Brymbo’s reputation was in making steel alloys using minerals such as nickel, manganese, aluminium and chromium, whether for use in car parts or space craft.
Production continued until 1990 when Brymbo’s then owners closed the site.
The last billet of steel was rolled on October 12, 1990 and segmented to give as a souvenir.
One section can be seen in the Parlour today, keeping the memory alive.
The remains of the Brymbo steelworks sit quietly watching over the surrounding area – a triumphant snapshot in time.
2. Miner’s Lamp
Another chapter in Wrexham’s past is our coal mining community.
By the 19th century, Wrexham was highly industrialised with 38 different collieries operating at the peak of this period throughout a string of villages stretching from Brymbo and Llay in the north to Cefn Mawr and Chirk in the South. These villages had grown up around the many coal mines of the Denbighshire coalfield.
These collieries produced 2.5 millions tonnes of coal annually. This coal helped to serve our local brickworks and steelworks. It also served nearby Shotton Steel that was a major customer in the 20th Century.
One of our collieries was the Bersham Colliery.
Operational from 1868 to 1986, the colliery provided employment for hundreds of local men. It was a trade where sons followed in their father’s footsteps.
The work was very gruelling and didn’t come without its tragedies. In 1880, a major underground explosion claimed the lives of nine men including the colliery manager, William Patterson.
The final major incident occurred in 1909 with another explosion which took many more lives.
We never forget the work and loss that has taken place over the years and these hard efforts are always celebrated.
On its closure in March 1987, Bersham was the last operational colliery in the area. To mark the occasion, the NUM Bersham Colliery lodge secretary, Raymond Ellis, presented Wrexham Council with a miner’s lamp from the site.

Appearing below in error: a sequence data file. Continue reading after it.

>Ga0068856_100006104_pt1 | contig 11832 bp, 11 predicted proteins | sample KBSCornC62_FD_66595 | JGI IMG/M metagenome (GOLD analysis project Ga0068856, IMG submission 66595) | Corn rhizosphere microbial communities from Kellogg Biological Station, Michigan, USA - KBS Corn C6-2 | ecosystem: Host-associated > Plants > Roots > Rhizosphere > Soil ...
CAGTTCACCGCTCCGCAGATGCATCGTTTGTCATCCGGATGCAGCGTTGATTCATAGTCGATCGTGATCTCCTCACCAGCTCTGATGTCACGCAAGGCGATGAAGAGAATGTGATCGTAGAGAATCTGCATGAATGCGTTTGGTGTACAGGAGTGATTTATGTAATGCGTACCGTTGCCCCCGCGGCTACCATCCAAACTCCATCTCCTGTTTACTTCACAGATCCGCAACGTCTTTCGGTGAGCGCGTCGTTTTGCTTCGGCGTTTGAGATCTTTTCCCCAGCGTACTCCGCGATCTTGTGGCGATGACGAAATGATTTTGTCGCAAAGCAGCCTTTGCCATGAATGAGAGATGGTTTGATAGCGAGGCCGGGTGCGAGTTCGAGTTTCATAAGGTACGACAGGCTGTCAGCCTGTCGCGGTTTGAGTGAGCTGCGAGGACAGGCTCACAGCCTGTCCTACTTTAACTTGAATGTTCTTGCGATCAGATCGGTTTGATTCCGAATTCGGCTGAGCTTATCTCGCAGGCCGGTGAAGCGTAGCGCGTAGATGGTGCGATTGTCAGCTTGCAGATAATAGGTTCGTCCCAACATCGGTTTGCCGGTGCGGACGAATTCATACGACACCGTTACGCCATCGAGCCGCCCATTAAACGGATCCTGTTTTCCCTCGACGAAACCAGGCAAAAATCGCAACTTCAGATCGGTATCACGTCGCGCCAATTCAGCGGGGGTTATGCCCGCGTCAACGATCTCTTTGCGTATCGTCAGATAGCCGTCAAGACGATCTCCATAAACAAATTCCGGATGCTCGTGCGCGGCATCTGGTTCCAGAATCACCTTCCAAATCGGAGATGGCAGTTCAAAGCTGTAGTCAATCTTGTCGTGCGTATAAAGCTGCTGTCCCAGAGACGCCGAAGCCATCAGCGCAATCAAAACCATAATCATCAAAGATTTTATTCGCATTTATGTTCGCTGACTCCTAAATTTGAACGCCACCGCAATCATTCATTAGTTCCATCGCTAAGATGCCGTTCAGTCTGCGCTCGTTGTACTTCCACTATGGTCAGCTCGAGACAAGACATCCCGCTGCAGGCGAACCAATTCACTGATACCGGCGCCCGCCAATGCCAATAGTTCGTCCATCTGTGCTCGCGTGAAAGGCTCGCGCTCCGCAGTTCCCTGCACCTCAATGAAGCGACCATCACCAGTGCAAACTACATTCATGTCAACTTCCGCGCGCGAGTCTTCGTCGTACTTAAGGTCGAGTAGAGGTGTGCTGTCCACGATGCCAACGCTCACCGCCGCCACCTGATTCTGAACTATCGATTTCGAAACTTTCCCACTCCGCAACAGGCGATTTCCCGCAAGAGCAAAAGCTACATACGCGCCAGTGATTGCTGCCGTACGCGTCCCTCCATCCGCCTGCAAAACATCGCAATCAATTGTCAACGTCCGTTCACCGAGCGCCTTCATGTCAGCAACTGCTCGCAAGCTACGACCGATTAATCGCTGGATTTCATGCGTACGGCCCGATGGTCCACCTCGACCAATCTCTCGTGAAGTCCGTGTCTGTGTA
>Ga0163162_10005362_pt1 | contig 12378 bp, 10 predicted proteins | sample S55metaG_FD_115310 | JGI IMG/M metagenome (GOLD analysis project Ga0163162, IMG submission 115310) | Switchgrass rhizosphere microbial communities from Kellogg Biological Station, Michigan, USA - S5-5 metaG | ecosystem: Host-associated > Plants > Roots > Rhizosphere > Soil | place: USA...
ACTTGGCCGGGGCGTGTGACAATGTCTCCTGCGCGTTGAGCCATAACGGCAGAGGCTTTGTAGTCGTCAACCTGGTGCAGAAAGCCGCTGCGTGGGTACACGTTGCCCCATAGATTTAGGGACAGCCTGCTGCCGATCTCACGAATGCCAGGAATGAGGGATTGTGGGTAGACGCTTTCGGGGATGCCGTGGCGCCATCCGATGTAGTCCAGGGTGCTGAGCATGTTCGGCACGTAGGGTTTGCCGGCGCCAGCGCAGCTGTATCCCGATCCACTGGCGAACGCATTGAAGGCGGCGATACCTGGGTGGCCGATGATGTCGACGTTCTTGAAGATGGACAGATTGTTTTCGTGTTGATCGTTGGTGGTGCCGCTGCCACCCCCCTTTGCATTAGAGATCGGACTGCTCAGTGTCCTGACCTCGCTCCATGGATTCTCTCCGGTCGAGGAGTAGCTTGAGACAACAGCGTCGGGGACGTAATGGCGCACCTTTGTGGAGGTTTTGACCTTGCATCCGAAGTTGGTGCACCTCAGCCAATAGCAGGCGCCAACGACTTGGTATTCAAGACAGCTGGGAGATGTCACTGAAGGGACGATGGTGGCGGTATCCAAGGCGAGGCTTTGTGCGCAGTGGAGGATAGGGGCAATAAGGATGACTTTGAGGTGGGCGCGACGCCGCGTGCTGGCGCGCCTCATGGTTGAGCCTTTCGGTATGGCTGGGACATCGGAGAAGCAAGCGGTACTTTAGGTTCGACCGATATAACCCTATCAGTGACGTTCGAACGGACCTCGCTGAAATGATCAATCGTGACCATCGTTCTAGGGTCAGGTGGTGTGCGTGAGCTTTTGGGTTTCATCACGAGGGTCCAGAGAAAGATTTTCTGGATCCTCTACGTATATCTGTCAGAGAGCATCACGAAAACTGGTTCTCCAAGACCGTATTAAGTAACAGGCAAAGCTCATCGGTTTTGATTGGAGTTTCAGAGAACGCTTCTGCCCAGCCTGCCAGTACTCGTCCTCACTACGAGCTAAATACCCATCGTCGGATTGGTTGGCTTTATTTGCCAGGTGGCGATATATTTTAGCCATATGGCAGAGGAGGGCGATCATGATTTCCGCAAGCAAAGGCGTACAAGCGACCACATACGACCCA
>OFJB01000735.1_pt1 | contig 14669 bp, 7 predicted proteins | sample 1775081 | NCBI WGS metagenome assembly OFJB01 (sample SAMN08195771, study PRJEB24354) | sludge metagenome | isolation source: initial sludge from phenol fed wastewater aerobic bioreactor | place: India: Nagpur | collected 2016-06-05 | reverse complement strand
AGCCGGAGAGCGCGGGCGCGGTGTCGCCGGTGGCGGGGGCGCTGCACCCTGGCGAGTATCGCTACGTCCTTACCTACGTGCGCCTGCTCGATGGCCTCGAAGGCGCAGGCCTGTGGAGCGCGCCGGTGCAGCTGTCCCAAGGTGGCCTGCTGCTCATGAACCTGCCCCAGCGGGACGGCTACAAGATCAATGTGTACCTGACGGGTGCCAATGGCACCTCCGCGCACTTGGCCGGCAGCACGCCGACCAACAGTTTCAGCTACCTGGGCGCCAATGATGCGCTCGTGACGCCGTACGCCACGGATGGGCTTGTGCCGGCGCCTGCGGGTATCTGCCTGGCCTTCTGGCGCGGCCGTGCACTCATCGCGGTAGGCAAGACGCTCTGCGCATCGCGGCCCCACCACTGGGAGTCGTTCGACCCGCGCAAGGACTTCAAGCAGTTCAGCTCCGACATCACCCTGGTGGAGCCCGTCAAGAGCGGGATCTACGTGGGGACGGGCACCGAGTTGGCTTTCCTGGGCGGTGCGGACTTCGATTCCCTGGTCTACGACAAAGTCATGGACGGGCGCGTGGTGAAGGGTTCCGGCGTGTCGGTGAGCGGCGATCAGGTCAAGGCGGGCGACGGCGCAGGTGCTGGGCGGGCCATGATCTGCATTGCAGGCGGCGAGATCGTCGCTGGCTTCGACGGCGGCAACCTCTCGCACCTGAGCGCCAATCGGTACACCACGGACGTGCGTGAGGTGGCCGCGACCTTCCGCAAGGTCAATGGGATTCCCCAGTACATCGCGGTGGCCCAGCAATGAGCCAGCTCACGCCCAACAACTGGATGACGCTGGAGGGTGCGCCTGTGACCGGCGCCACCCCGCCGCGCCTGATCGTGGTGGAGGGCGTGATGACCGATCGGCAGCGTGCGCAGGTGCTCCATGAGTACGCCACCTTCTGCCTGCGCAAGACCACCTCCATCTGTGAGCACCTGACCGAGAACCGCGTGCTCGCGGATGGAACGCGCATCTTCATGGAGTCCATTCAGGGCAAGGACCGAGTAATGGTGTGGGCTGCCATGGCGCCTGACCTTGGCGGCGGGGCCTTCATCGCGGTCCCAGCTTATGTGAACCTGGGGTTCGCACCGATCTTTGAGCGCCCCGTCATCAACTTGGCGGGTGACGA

It’s still here today, shining a light into the past for all to see.
1. Wrexham Lager bottles
In 1881, German immigrants Ivan Levinstein and Otto Isler were yearning to taste the refreshing foam of their local lager.
In a bid to try their hand at replicating that recipe, they accidentally founded Wrexham Lager!
Wrexham’s reputation for decent beer must have been widely known as most investors appear to have been living around Manchester. This must have played a part in them choosing this town to open Britain’s first lager brewery.
They picked a site for the brewing, and tapped the water underground with wells on the land off Maesgwyn Road.
This was the secret to the great taste. Wrexham had exceptionally good quality water and it served 19 breweries at the time.
Though the brewery saw a few rebuilds over the years, the original and listed brewery building still remains behind the Glyndŵr University art building.
The greatest legacy of Wrexham Lager however is a seafaring tale. Once upon a time, the White Star Line company ruled the seas with passenger ships.
A gentleman boarded a journey and caused quite a stir…
Early alcoholic drinks didn’t travel well across sea journeys. But Robert Graesser, managing director of the Wrexham Lager Beer Co. brought some bottles of Wrexham Lager with him, and miraculously they survived the journey as fresh as the day they were bottled!
This caught the attention of the White Star Line owner who wanted to cash in on this and secured a deal with Wrexham Lager to serve their beverage on the new, revolutionary, first of its kind ship – the unsinkable RMS Titanic!
Bottles such as the ones on display in the Mayor’s Parlour are reported to have been found on the wreckage of the ill-fated Titanic.
Rumour also has it that some of the tiles that adorned the ship were made in Gwersyllt! Now that’s a mighty claim to fame!
Brewing of Wrexham Lager ceased in 2000 much to the disappointment of local people. Fortunately in 2011, the Roberts family revived the brand and built a new brewery in the town centre to brew Wrexham Lager to the original recipe established by Levinstein and Isler.